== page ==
Ehlers-Danlos mama trying not to twist things up *too* much!

Wednesday, October 13, 2010

Story of My Right Shoulder

I had my post-op with my surgeon/wound check yesterday. All went well. Last week's cellulitis scare has reduced itself to nothing more than a few scabs where the blasted Tegaderm maimed me. I'm still on antibiotics for the next few days and have lost a few layers of skin near the end of my shoulder incision as well, but I am hopeful that I am heading in the right direction (and away from the Wound Care Center) at this point.

For those of you who are interested, here's the story about the procedure I had: Last year around this time, my right shoulder was very unstable, primarily posteriorly. I'm not sure if an of my fellow EDS-ers have experienced this with their shoulders, but I've always had primary posterior instability, then multi-directional. This has made for some awful interactions with the medical community, especially before my diagnosis. As a teenager, I would end up in the Emergency Room with a posterior shoulder dislocation only to be x-rayed, sent home, then called back once a radiologist viewed the films and realized that my shoulder was out. This led to the total destruction of my left shoulder, but also to my EDS diagnosis once I saw an appropriate specialist.

Back to last year. My right shoulder had been reconstructed 3 times. Each time, my surgeon tightened it to a point where “No normal person would have regained motion.” Each time, I did. Sadly, each time I not only regained my normal motion, but my hypermobility. Shortly after sensing hypermobility, I would subluxate, then dislocate. The surgeries each lasted about 8 months, so after the initial period of immobility, recovery and therapy, I usually had a few months where I felt like a “normal” person. Each time the surgery failed, I felt unlucky, but not necessarily doomed.

That summer day, I was in considerable pain, as I'd just undergone reduction mammoplasty in an effort to alleviate the severe cervical pain I'd suffered since pre-adolescence. Unfortunately, I'd suffered some EDS-related wound closure complications. So, as I sat in the orthopedic surgery office, sweating beneath layers of surgical dressing and my enemy tegaderm, I wasn't having complete clarity of mind. I was expecting to hear that we would have to repeat the shoulder reconstruction, as we had the past few years.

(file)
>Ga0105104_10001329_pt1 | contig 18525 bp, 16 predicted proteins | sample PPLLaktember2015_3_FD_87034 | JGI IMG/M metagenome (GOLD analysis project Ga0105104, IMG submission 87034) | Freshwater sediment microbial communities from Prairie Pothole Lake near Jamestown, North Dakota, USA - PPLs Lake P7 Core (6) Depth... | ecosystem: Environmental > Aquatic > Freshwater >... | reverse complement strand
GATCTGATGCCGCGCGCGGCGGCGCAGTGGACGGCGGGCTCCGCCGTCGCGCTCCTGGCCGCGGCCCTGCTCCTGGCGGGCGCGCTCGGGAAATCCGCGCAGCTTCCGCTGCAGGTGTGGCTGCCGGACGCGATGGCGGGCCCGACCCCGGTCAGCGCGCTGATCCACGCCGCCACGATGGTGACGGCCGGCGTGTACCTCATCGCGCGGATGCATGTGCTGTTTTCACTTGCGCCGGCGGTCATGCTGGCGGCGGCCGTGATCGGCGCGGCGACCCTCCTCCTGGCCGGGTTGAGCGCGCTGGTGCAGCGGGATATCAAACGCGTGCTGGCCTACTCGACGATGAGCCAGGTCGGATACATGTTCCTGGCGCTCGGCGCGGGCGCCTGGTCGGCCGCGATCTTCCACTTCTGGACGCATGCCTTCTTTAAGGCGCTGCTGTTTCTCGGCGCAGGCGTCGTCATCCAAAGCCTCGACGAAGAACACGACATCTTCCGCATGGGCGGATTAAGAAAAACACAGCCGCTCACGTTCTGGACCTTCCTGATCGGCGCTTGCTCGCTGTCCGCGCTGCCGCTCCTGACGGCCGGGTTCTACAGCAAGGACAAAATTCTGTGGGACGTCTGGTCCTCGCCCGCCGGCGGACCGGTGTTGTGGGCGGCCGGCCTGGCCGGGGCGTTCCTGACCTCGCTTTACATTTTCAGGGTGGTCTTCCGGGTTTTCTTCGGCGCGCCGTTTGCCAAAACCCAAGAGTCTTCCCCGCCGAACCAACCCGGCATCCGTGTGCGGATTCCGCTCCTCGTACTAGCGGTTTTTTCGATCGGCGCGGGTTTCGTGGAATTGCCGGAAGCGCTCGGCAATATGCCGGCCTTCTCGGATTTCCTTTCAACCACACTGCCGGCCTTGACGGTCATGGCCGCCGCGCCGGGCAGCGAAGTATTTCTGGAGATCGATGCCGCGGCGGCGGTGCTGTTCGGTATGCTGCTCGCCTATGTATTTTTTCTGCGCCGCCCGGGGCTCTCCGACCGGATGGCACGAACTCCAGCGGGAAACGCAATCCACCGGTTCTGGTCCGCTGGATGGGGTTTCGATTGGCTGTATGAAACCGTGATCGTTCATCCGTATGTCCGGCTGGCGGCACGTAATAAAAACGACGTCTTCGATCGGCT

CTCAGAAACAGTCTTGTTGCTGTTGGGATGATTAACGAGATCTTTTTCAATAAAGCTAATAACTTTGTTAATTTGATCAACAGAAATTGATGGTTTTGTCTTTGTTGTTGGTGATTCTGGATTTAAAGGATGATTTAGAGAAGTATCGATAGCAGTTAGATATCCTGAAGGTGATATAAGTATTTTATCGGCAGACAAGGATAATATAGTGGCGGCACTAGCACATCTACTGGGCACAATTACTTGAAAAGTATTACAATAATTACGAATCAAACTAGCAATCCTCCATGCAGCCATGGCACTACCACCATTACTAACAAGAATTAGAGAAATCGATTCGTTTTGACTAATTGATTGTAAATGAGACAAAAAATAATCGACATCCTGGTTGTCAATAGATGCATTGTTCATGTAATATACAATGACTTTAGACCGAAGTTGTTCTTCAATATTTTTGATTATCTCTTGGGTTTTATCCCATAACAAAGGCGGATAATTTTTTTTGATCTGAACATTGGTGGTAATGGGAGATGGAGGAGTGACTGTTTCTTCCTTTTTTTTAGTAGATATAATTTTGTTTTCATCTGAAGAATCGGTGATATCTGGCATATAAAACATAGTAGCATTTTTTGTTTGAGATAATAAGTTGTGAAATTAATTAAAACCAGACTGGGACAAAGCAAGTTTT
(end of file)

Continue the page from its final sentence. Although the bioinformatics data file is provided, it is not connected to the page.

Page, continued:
Instead, my usually busy surgeon sat down with us. “Look, “ he said. “There is a spectrum of Ehlers-Danlos. You have proven where you fall on that spectrum. Another soft tissue procedure is not going to work.” If my left shoulder wasn't already fused, he would have recommended fusing my right. Instead, he wanted to try a posterior bone block, a non-anatomical procedure designed to make it anatomically impossible for my shoulder to dislocate posteriorly by adding donor bone to my glenoid. (Building a better socket, where the ball couldn't just slide around at will.) He wanted to use donor bone because the alternative, taking bone from my own hip, is very painful. I remember his words exactly. “I wouldn't want that done to myself. Therefore, I'm not going to do it to you.”

Last November I had the posterior bone block with donor allograft. The recovery wasn't bad at all...little blips here and there, but after a few months, my shoulder worked quite well and didn't cause me any pain. In April, I had my ankle reconstructed and ended up non-weight bearing, on crutches, for 3 weeks. Toward the end of the third week, my right shoulder really started to hurt. I had a cortisone shot, but didn't think much of it. They freed me from the crutches early, so as not to torture my shoulders.

In the months that followed, I had pain in my right shoulder more frequently. I was going to PT for various other joints at the time. I went in one day in so much pain that she said, “You need to tell your ortho about that shoulder.” I made an appointment, thinking that it would be nothing another cortisone shot couldn't fix. I don't know that he was overly worried at the time, either. He injected me and sent me for a CT-scan.

My CT-scan follow-up was grim. Apparently, the allograft bone block had been resorbed by my body, which meant I had extra screw sticking out and presumably catching on my once-again unstable shoulder. I had 3 options: 1. repeat the surgery with the iliac crest autograft 2. reverse shoulder replacement (which has only been done in the US for 8 years—I'm 29 and planning on using my shoulder for longer than that!) 3. shoulder fusion

I obviously went with option 1 and am happy with it today, 13 days out. Should it fail, I probably will have to go with one of the other 2. My biggest concern until recently about shoulder fusion was really pain. I did not have good pain control after my left shoulder fusion in 2000. My doctor is more concerned about how I will manage my life and happiness and personal care, but I think he forgets that 1. I am more flexible than he is and 2. I have adjusted to not being able to do certain things. I'm still adjusting. Losing swimming, for me, was huge, but I moved on.

But today, I don't have to think about bilateral fusion. The shoulder is good. The pain control is good. The weather here in New England is beautiful and I am going to try to get out and enjoy it while my boys are at school.

Have a good day, friends!

1 comment:

  1. Hi, my name is Jenny Millington. I have also have had 3 surgeries tightening my right shoulder, none of which have worked. Now my doctor has also brought up the fusion, I have no idea what to do. I am only 20 years old and I dont want to lose the mobility of my arm. Seeing as you have been through this what are the downfalls of the fusion?